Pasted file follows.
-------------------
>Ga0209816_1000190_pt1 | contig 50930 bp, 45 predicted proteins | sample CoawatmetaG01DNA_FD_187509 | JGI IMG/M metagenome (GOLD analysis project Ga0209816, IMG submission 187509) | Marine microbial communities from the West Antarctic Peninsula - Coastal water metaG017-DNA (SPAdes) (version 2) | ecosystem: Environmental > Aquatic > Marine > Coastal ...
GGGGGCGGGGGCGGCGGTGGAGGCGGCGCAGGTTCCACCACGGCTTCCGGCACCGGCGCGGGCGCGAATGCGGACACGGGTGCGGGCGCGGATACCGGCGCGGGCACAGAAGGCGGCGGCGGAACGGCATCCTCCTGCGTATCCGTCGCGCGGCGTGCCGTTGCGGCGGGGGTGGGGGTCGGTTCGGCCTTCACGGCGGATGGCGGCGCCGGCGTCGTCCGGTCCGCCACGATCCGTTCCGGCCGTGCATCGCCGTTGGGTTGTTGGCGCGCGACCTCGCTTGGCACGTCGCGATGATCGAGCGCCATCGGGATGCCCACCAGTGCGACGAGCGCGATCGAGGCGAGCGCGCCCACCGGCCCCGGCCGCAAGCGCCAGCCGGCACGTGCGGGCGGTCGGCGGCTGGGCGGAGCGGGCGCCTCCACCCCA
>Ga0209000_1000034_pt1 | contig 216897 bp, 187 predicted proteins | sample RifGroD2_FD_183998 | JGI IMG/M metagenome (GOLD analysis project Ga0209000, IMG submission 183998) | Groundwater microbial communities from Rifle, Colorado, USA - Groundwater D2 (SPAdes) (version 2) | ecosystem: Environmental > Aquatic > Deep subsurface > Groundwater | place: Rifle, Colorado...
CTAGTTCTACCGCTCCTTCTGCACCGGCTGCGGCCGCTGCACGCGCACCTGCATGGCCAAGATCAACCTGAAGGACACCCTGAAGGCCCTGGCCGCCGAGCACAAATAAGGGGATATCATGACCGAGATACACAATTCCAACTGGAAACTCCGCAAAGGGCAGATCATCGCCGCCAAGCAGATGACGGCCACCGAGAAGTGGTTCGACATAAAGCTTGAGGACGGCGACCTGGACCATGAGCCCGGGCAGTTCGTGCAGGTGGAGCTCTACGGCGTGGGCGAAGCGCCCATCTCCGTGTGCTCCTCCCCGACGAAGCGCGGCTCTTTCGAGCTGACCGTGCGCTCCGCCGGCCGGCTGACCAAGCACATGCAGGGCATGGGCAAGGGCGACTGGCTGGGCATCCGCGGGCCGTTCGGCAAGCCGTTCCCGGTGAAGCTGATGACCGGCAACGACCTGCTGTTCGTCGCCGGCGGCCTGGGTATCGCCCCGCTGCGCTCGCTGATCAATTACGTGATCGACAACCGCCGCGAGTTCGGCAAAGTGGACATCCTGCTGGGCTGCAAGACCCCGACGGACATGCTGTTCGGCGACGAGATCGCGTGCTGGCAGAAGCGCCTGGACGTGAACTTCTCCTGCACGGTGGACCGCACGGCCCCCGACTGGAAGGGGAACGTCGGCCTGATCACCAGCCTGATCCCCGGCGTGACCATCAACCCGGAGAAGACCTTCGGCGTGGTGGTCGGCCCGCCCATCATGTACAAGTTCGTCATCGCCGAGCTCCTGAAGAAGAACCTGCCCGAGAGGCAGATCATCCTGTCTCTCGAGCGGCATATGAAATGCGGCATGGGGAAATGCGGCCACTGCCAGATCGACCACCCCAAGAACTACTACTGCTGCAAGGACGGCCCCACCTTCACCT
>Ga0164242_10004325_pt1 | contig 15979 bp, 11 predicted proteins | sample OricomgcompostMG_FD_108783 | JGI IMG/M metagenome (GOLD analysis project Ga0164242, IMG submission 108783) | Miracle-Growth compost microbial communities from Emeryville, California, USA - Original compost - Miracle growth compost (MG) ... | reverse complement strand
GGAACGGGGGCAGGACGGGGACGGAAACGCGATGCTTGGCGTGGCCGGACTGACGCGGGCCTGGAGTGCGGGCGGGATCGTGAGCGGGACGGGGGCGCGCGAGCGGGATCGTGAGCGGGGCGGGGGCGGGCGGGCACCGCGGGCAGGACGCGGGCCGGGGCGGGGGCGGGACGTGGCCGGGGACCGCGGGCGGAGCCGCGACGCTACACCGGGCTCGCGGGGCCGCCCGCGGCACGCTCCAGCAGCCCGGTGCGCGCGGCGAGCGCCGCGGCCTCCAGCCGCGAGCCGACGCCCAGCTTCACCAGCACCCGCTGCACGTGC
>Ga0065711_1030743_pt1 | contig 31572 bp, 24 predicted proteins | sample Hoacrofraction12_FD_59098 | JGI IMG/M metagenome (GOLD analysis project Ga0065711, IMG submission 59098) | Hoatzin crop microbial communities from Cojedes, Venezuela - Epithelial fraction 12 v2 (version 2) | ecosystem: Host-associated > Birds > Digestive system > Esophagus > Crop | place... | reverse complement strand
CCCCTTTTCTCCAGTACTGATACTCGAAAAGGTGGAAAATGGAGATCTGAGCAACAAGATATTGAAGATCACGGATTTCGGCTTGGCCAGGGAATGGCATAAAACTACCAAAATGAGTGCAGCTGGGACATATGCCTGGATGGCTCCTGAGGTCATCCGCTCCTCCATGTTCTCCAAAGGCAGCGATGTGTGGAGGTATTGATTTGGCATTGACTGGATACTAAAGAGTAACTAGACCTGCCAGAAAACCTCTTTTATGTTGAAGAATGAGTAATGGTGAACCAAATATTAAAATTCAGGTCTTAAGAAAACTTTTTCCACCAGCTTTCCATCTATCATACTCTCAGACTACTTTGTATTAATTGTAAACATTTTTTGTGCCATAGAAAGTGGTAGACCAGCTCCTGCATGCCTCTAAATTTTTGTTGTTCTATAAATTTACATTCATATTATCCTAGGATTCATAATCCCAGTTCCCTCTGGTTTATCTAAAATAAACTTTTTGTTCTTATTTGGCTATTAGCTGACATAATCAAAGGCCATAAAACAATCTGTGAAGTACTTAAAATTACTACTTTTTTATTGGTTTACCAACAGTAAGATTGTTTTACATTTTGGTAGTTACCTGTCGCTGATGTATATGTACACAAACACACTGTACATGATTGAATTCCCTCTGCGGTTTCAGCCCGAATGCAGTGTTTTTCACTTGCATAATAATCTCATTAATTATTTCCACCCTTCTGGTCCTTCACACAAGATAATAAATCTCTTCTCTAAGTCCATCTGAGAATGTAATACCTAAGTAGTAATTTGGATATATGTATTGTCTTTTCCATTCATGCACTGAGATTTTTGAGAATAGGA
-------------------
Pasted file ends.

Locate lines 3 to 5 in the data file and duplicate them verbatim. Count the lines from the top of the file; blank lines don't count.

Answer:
>Ga0209000_1000034_pt1 | contig 216897 bp, 187 predicted proteins | sample RifGroD2_FD_183998 | JGI IMG/M metagenome (GOLD analysis project Ga0209000, IMG submission 183998) | Groundwater microbial communities from Rifle, Colorado, USA - Groundwater D2 (SPAdes) (version 2) | ecosystem: Environmental > Aquatic > Deep subsurface > Groundwater | place: Rifle, Colorado...
CTAGTTCTACCGCTCCTTCTGCACCGGCTGCGGCCGCTGCACGCGCACCTGCATGGCCAAGATCAACCTGAAGGACACCCTGAAGGCCCTGGCCGCCGAGCACAAATAAGGGGATATCATGACCGAGATACACAATTCCAACTGGAAACTCCGCAAAGGGCAGATCATCGCCGCCAAGCAGATGACGGCCACCGAGAAGTGGTTCGACATAAAGCTTGAGGACGGCGACCTGGACCATGAGCCCGGGCAGTTCGTGCAGGTGGAGCTCTACGGCGTGGGCGAAGCGCCCATCTCCGTGTGCTCCTCCCCGACGAAGCGCGGCTCTTTCGAGCTGACCGTGCGCTCCGCCGGCCGGCTGACCAAGCACATGCAGGGCATGGGCAAGGGCGACTGGCTGGGCATCCGCGGGCCGTTCGGCAAGCCGTTCCCGGTGAAGCTGATGACCGGCAACGACCTGCTGTTCGTCGCCGGCGGCCTGGGTATCGCCCCGCTGCGCTCGCTGATCAATTACGTGATCGACAACCGCCGCGAGTTCGGCAAAGTGGACATCCTGCTGGGCTGCAAGACCCCGACGGACATGCTGTTCGGCGACGAGATCGCGTGCTGGCAGAAGCGCCTGGACGTGAACTTCTCCTGCACGGTGGACCGCACGGCCCCCGACTGGAAGGGGAACGTCGGCCTGATCACCAGCCTGATCCCCGGCGTGACCATCAACCCGGAGAAGACCTTCGGCGTGGTGGTCGGCCCGCCCATCATGTACAAGTTCGTCATCGCCGAGCTCCTGAAGAAGAACCTGCCCGAGAGGCAGATCATCCTGTCTCTCGAGCGGCATATGAAATGCGGCATGGGGAAATGCGGCCACTGCCAGATCGACCACCCCAAGAACTACTACTGCTGCAAGGACGGCCCCACCTTCACCT
>Ga0164242_10004325_pt1 | contig 15979 bp, 11 predicted proteins | sample OricomgcompostMG_FD_108783 | JGI IMG/M metagenome (GOLD analysis project Ga0164242, IMG submission 108783) | Miracle-Growth compost microbial communities from Emeryville, California, USA - Original compost - Miracle growth compost (MG) ... | reverse complement strand